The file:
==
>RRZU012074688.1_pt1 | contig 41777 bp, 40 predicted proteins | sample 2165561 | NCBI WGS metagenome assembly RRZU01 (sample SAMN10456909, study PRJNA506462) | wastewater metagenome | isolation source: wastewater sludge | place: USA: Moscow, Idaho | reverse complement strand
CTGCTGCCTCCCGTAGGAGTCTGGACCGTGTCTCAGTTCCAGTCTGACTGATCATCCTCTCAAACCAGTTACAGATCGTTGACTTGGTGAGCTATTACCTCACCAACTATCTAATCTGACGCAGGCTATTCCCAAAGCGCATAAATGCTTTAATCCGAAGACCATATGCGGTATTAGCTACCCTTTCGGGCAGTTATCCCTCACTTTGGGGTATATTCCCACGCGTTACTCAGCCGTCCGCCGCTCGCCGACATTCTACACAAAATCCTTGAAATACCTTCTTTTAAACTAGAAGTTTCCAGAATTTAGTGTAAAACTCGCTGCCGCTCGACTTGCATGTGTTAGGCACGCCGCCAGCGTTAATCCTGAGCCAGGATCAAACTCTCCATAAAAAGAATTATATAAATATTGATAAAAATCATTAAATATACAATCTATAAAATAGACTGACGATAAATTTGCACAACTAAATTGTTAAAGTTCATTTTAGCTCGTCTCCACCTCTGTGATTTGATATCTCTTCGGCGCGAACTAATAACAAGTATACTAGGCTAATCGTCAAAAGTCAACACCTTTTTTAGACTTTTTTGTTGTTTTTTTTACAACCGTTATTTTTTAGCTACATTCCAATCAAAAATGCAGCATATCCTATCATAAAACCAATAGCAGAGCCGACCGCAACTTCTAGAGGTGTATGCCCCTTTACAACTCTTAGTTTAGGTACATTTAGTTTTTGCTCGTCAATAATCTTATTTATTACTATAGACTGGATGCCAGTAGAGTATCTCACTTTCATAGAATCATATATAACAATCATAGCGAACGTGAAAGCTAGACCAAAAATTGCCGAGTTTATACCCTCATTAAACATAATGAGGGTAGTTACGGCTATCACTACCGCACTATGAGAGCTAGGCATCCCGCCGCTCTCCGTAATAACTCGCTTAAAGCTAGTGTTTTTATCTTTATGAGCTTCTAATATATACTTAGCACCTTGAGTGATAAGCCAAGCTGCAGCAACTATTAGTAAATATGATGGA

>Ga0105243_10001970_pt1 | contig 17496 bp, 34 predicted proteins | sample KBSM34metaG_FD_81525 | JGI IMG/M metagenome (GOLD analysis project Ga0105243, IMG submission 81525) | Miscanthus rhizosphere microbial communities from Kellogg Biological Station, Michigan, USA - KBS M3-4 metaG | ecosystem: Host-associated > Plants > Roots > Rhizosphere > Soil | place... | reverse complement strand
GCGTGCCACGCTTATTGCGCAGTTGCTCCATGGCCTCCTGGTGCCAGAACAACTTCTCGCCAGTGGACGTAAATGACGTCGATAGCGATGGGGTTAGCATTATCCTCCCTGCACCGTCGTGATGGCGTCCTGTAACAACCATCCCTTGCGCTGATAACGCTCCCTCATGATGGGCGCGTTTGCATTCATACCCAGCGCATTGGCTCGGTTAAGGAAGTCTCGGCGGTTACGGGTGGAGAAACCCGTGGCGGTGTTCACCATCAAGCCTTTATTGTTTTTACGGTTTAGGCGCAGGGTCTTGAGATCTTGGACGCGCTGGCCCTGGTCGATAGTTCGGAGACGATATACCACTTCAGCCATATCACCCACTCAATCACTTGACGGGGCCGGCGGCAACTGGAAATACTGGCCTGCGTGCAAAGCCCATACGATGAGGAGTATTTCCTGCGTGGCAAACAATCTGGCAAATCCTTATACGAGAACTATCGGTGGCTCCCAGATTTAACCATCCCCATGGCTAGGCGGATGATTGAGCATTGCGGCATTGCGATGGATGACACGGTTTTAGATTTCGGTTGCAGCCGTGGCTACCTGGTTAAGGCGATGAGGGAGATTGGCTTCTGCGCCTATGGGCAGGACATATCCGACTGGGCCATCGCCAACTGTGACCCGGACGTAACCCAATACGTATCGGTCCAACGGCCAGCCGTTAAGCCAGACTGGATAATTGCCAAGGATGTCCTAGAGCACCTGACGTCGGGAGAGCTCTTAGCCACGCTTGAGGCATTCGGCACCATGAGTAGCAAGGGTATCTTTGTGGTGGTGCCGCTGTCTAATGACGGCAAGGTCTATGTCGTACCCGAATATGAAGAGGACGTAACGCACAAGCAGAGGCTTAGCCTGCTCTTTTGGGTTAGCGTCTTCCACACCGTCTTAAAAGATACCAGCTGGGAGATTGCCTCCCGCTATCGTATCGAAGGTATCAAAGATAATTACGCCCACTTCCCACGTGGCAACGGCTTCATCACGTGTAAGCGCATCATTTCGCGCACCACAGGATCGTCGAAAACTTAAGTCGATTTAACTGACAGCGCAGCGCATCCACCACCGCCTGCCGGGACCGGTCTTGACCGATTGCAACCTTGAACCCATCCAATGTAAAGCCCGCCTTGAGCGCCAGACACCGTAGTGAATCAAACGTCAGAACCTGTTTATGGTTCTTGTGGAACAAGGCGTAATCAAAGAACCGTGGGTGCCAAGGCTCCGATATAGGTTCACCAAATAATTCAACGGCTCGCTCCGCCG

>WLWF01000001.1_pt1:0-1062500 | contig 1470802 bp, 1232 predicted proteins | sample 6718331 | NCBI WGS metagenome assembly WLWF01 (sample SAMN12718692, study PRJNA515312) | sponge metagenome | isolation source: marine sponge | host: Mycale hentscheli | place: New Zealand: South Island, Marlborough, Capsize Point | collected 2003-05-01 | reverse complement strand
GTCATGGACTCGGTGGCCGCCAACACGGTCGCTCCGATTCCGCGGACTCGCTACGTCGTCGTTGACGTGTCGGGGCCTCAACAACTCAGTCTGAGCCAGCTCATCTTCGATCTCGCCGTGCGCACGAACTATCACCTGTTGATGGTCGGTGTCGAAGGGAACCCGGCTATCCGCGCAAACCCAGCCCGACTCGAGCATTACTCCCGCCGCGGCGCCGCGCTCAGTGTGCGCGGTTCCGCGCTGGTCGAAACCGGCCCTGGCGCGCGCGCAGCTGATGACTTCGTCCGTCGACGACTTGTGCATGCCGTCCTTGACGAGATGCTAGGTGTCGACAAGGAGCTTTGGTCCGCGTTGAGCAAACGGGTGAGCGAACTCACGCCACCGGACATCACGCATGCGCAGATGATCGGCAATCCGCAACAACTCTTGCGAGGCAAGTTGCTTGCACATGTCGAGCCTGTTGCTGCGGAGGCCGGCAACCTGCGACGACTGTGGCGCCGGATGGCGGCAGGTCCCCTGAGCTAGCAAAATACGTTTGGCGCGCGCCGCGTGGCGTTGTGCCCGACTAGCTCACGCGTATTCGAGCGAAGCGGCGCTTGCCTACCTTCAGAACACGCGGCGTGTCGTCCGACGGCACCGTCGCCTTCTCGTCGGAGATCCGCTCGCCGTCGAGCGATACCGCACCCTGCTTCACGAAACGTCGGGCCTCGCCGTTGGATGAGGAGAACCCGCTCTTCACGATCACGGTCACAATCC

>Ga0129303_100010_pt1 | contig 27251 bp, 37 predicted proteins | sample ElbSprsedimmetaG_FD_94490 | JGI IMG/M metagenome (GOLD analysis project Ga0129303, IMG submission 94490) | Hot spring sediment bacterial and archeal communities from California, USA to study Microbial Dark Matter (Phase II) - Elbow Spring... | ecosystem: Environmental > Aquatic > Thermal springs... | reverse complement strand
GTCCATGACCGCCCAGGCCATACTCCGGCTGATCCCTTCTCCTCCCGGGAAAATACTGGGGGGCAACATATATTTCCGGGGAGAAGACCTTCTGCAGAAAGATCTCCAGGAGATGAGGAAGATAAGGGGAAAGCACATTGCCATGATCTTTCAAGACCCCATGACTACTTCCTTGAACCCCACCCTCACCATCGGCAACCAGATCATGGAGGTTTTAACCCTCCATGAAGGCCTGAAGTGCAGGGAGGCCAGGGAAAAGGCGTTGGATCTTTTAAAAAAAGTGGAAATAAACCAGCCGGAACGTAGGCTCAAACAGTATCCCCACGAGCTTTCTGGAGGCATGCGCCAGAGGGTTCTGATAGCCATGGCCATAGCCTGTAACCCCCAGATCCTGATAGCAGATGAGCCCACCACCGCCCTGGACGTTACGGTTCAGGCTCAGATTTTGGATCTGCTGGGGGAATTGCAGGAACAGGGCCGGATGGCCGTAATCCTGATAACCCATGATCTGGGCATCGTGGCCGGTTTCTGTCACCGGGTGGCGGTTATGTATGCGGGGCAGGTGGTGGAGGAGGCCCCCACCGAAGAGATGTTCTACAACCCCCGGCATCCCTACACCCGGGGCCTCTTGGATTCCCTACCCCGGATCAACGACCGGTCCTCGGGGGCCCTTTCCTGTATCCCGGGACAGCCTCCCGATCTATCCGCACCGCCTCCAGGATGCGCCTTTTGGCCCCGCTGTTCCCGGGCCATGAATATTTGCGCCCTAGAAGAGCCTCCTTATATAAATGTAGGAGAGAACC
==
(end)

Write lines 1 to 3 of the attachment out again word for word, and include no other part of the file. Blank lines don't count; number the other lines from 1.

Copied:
>RRZU012074688.1_pt1 | contig 41777 bp, 40 predicted proteins | sample 2165561 | NCBI WGS metagenome assembly RRZU01 (sample SAMN10456909, study PRJNA506462) | wastewater metagenome | isolation source: wastewater sludge | place: USA: Moscow, Idaho | reverse complement strand
CTGCTGCCTCCCGTAGGAGTCTGGACCGTGTCTCAGTTCCAGTCTGACTGATCATCCTCTCAAACCAGTTACAGATCGTTGACTTGGTGAGCTATTACCTCACCAACTATCTAATCTGACGCAGGCTATTCCCAAAGCGCATAAATGCTTTAATCCGAAGACCATATGCGGTATTAGCTACCCTTTCGGGCAGTTATCCCTCACTTTGGGGTATATTCCCACGCGTTACTCAGCCGTCCGCCGCTCGCCGACATTCTACACAAAATCCTTGAAATACCTTCTTTTAAACTAGAAGTTTCCAGAATTTAGTGTAAAACTCGCTGCCGCTCGACTTGCATGTGTTAGGCACGCCGCCAGCGTTAATCCTGAGCCAGGATCAAACTCTCCATAAAAAGAATTATATAAATATTGATAAAAATCATTAAATATACAATCTATAAAATAGACTGACGATAAATTTGCACAACTAAATTGTTAAAGTTCATTTTAGCTCGTCTCCACCTCTGTGATTTGATATCTCTTCGGCGCGAACTAATAACAAGTATACTAGGCTAATCGTCAAAAGTCAACACCTTTTTTAGACTTTTTTGTTGTTTTTTTTACAACCGTTATTTTTTAGCTACATTCCAATCAAAAATGCAGCATATCCTATCATAAAACCAATAGCAGAGCCGACCGCAACTTCTAGAGGTGTATGCCCCTTTACAACTCTTAGTTTAGGTACATTTAGTTTTTGCTCGTCAATAATCTTATTTATTACTATAGACTGGATGCCAGTAGAGTATCTCACTTTCATAGAATCATATATAACAATCATAGCGAACGTGAAAGCTAGACCAAAAATTGCCGAGTTTATACCCTCATTAAACATAATGAGGGTAGTTACGGCTATCACTACCGCACTATGAGAGCTAGGCATCCCGCCGCTCTCCGTAATAACTCGCTTAAAGCTAGTGTTTTTATCTTTATGAGCTTCTAATATATACTTAGCACCTTGAGTGATAAGCCAAGCTGCAGCAACTATTAGTAAATATGATGGA

>Ga0105243_10001970_pt1 | contig 17496 bp, 34 predicted proteins | sample KBSM34metaG_FD_81525 | JGI IMG/M metagenome (GOLD analysis project Ga0105243, IMG submission 81525) | Miscanthus rhizosphere microbial communities from Kellogg Biological Station, Michigan, USA - KBS M3-4 metaG | ecosystem: Host-associated > Plants > Roots > Rhizosphere > Soil | place... | reverse complement strand